Angels of mercy at the core
ONE full year before the Hong Kong Paediatric Bone Marrow Transplant Unit was established at the Prince of Wales Hospital in 1988, Dr Patrick Yuen Man-pan, reader in paediatrics at the Chinese University, convinced three nurses to join him.
More than six years later, the founder of the unit says of the three: ''Without them, we doctors would not be able to function. They are the backbone of the unit, the people who provide quality care 24 hours a day.'' Sister Lau Hing-wah and nurses Shirley Wai and Salina Puk have become more special each year.
The unit has trained more than 30 nurses since 1988. Only seven remain. Dr Yuen said nursing in a bone marrow transplant unit was very stressful. The pressures were so great, most centres overseas allowed nurses in that speciality two months off annually.
''Our three angels of mercy form the core of the unit. They are the backbone. It is easier for us doctors. We make our rounds, scribble a few notes and disappear. They are the ones who ensure everything is done right, around the clock,'' Dr Yuen said.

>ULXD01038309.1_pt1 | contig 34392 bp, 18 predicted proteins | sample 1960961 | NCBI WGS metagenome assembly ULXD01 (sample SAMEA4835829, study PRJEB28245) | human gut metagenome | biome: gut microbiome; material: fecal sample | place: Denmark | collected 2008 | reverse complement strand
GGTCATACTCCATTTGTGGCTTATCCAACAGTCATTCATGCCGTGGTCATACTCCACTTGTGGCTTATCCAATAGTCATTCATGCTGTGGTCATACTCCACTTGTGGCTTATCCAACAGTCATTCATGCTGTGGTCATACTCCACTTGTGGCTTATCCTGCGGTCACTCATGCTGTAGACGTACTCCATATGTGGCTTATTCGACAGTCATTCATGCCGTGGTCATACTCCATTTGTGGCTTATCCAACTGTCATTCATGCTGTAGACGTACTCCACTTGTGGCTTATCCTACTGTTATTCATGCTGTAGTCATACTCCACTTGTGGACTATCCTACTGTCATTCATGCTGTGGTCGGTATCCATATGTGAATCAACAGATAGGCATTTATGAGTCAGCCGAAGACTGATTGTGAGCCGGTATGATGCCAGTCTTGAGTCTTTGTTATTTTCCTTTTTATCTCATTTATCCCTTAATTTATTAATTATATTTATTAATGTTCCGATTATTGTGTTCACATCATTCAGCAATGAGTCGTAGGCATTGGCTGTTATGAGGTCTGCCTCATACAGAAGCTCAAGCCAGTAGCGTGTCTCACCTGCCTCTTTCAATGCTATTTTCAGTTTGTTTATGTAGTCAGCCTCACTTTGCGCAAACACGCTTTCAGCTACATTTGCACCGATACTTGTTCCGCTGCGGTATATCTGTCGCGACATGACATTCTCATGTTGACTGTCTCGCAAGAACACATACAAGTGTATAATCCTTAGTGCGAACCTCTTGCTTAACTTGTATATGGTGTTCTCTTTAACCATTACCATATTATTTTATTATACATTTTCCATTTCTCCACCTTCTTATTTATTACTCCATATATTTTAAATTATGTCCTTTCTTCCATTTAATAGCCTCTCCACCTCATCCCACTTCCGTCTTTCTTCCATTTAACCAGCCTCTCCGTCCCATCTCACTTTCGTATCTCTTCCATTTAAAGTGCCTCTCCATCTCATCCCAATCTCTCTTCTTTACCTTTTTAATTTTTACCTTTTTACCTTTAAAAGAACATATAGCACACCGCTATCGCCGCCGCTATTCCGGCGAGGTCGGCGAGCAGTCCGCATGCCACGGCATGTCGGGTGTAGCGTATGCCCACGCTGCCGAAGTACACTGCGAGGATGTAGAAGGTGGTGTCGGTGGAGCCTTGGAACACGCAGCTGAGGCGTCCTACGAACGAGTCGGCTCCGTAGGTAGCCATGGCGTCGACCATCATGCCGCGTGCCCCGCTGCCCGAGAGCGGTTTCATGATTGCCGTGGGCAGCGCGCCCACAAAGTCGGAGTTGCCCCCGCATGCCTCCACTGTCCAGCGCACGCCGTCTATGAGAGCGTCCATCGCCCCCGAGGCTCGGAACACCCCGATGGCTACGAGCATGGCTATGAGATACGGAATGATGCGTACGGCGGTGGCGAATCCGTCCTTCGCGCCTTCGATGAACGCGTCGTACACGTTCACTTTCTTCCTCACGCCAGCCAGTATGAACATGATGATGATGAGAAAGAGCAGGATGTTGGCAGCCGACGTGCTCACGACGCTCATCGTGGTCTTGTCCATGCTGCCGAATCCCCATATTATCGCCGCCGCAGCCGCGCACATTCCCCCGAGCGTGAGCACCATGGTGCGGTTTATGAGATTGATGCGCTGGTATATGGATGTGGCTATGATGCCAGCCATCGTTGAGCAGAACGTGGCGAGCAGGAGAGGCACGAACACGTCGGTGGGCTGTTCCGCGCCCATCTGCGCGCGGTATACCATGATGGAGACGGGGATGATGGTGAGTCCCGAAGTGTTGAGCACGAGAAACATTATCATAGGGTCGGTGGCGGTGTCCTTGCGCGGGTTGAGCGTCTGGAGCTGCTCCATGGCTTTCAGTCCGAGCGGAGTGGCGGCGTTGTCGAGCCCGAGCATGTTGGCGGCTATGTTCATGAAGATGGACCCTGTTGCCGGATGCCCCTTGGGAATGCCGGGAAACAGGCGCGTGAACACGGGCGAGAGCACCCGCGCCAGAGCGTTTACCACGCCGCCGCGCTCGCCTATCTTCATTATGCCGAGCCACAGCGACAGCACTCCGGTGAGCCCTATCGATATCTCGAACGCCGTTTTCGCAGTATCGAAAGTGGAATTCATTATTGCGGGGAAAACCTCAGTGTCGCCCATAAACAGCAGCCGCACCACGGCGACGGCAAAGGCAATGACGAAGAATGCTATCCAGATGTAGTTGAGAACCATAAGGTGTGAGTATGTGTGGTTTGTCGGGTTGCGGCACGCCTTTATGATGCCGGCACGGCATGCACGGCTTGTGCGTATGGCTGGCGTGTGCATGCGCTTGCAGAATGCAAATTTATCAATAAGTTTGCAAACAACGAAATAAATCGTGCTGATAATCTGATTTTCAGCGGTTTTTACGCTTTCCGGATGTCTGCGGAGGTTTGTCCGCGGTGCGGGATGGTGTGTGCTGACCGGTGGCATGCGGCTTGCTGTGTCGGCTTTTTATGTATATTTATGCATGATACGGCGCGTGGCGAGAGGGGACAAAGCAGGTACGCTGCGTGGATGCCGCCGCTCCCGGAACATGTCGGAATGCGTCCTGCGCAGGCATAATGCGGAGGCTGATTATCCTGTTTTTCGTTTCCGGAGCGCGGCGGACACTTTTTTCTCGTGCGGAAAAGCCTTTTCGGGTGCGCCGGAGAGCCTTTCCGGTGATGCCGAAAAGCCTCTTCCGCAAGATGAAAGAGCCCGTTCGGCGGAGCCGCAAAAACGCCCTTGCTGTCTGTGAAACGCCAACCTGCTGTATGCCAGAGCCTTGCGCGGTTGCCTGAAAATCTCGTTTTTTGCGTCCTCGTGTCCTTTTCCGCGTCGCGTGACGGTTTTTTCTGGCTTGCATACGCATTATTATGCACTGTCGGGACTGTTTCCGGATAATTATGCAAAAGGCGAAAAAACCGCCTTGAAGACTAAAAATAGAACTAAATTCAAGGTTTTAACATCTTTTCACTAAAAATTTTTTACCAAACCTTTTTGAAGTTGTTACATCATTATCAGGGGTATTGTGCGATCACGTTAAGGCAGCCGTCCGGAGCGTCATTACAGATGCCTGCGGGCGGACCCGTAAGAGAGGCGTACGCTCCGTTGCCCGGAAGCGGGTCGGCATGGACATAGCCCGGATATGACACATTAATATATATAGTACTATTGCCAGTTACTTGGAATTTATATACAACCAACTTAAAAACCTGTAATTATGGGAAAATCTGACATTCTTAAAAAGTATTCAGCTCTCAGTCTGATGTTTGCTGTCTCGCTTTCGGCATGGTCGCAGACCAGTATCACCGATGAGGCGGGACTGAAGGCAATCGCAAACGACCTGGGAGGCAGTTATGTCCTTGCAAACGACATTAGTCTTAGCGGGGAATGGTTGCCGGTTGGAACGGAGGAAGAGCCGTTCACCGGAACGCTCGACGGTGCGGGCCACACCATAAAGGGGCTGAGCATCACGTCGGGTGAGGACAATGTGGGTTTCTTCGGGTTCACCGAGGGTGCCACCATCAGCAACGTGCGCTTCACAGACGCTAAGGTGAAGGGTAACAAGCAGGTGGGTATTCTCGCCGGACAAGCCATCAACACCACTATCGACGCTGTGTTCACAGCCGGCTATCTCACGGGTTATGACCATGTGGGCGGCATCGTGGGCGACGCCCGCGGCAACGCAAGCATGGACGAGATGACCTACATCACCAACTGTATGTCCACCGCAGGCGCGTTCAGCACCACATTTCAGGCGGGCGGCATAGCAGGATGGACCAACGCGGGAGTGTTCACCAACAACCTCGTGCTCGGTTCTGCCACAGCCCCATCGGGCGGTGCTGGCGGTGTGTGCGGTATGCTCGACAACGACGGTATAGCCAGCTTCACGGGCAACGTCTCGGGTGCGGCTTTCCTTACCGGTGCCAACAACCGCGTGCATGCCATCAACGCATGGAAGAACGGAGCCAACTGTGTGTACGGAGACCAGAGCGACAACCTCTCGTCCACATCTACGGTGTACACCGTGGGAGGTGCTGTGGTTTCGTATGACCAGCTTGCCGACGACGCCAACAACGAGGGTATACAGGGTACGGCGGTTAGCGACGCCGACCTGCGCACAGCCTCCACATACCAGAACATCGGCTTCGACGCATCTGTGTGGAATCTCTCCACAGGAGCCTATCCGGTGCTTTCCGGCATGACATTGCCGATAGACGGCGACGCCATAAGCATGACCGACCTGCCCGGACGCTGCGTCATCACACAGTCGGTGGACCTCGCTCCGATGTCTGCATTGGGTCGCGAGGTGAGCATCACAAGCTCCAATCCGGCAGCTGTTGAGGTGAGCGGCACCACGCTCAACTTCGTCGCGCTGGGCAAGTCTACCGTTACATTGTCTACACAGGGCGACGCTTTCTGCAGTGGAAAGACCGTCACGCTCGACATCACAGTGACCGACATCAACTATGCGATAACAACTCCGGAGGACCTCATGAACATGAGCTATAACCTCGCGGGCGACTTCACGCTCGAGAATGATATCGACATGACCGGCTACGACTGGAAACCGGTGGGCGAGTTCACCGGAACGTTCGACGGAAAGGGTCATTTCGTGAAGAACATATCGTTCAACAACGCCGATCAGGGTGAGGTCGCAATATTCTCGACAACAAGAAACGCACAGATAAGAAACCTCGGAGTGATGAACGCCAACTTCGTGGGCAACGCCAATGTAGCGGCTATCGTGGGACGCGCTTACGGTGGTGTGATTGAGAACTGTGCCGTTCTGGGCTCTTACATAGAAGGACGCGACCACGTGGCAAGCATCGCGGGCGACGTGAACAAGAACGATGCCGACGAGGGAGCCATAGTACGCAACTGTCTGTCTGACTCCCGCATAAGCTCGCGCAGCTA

Three years ago, the trio underwent two months of special training at the Fred Hutchison Cancer Research Centre in Seattle. They returned in time to help care for the unit's first successful bone marrow transplant patient, who received marrow from her sister in February 1991.
Ms Wai accepted the training because she knew the skills would enable her to help young cancer patients and give them a better chance to survive.
But, however much she hoped to be professional at all times, she admitted to being devastated when her first patient died.
''I have learnt to come to terms with one simple truth. Life or death is not in our hands. We help most by providing the children with the best possible care and concern as long as they are alive,'' Ms Wai said.
The nature of the illness and the constant intensive care required means each nurse takes care of one patient, and they develop very close ties.
All three admitted they had to struggle to remain calm each time a child died. They agreed desperately sick children were braver than the nurses who cared for them.
''They don't just comfort each other. They comfort us. They know how we feel about them and know just how and when to reach out to us,'' Sister Lau said.
Both Sister Lau and Ms Wai said they had learnt to be more positive, brave and optimistic from the cancer children they looked after.
The best lesson their young tutors had imparted was how to treasure life and everything it had to offer.